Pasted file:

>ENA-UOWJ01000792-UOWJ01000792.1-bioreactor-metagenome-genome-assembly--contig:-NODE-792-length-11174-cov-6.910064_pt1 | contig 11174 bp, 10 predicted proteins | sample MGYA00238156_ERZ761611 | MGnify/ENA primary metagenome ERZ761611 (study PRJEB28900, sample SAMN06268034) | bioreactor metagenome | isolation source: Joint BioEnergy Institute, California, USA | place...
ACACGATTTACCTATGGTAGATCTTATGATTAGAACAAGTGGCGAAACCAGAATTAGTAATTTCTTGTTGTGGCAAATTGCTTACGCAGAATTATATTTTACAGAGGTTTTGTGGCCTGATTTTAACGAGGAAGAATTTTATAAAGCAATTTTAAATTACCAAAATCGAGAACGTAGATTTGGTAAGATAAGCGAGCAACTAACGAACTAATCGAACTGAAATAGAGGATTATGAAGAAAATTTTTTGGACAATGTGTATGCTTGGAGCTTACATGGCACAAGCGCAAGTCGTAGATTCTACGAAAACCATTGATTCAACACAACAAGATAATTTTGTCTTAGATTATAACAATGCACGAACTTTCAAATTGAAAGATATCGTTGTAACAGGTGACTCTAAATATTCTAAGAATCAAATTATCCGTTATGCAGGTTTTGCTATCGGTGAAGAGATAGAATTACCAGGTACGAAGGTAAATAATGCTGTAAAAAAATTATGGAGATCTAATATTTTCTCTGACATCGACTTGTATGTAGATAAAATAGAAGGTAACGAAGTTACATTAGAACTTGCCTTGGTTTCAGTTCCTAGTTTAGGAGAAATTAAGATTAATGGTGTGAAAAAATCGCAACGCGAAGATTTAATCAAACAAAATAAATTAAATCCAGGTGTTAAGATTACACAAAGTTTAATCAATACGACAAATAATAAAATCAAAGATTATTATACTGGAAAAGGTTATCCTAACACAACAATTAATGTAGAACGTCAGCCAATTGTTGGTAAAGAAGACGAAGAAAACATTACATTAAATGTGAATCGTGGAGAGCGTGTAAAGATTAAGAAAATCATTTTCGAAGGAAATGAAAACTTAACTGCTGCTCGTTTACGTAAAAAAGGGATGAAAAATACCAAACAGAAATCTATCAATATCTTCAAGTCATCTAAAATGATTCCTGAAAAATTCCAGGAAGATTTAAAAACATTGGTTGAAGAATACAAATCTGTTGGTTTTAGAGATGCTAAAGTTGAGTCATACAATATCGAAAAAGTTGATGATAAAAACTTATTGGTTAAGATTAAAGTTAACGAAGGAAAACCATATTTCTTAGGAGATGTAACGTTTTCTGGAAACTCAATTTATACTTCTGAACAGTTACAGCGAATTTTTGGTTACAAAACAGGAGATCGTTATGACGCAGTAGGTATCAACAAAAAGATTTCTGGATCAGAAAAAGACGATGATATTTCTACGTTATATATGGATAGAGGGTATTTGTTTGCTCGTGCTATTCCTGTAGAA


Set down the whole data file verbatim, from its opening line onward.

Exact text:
>ENA-UOWJ01000792-UOWJ01000792.1-bioreactor-metagenome-genome-assembly--contig:-NODE-792-length-11174-cov-6.910064_pt1 | contig 11174 bp, 10 predicted proteins | sample MGYA00238156_ERZ761611 | MGnify/ENA primary metagenome ERZ761611 (study PRJEB28900, sample SAMN06268034) | bioreactor metagenome | isolation source: Joint BioEnergy Institute, California, USA | place...
ACACGATTTACCTATGGTAGATCTTATGATTAGAACAAGTGGCGAAACCAGAATTAGTAATTTCTTGTTGTGGCAAATTGCTTACGCAGAATTATATTTTACAGAGGTTTTGTGGCCTGATTTTAACGAGGAAGAATTTTATAAAGCAATTTTAAATTACCAAAATCGAGAACGTAGATTTGGTAAGATAAGCGAGCAACTAACGAACTAATCGAACTGAAATAGAGGATTATGAAGAAAATTTTTTGGACAATGTGTATGCTTGGAGCTTACATGGCACAAGCGCAAGTCGTAGATTCTACGAAAACCATTGATTCAACACAACAAGATAATTTTGTCTTAGATTATAACAATGCACGAACTTTCAAATTGAAAGATATCGTTGTAACAGGTGACTCTAAATATTCTAAGAATCAAATTATCCGTTATGCAGGTTTTGCTATCGGTGAAGAGATAGAATTACCAGGTACGAAGGTAAATAATGCTGTAAAAAAATTATGGAGATCTAATATTTTCTCTGACATCGACTTGTATGTAGATAAAATAGAAGGTAACGAAGTTACATTAGAACTTGCCTTGGTTTCAGTTCCTAGTTTAGGAGAAATTAAGATTAATGGTGTGAAAAAATCGCAACGCGAAGATTTAATCAAACAAAATAAATTAAATCCAGGTGTTAAGATTACACAAAGTTTAATCAATACGACAAATAATAAAATCAAAGATTATTATACTGGAAAAGGTTATCCTAACACAACAATTAATGTAGAACGTCAGCCAATTGTTGGTAAAGAAGACGAAGAAAACATTACATTAAATGTGAATCGTGGAGAGCGTGTAAAGATTAAGAAAATCATTTTCGAAGGAAATGAAAACTTAACTGCTGCTCGTTTACGTAAAAAAGGGATGAAAAATACCAAACAGAAATCTATCAATATCTTCAAGTCATCTAAAATGATTCCTGAAAAATTCCAGGAAGATTTAAAAACATTGGTTGAAGAATACAAATCTGTTGGTTTTAGAGATGCTAAAGTTGAGTCATACAATATCGAAAAAGTTGATGATAAAAACTTATTGGTTAAGATTAAAGTTAACGAAGGAAAACCATATTTCTTAGGAGATGTAACGTTTTCTGGAAACTCAATTTATACTTCTGAACAGTTACAGCGAATTTTTGGTTACAAAACAGGAGATCGTTATGACGCAGTAGGTATCAACAAAAAGATTTCTGGATCAGAAAAAGACGATGATATTTCTACGTTATATATGGATAGAGGGTATTTGTTTGCTCGTGCTATTCCTGTAGAA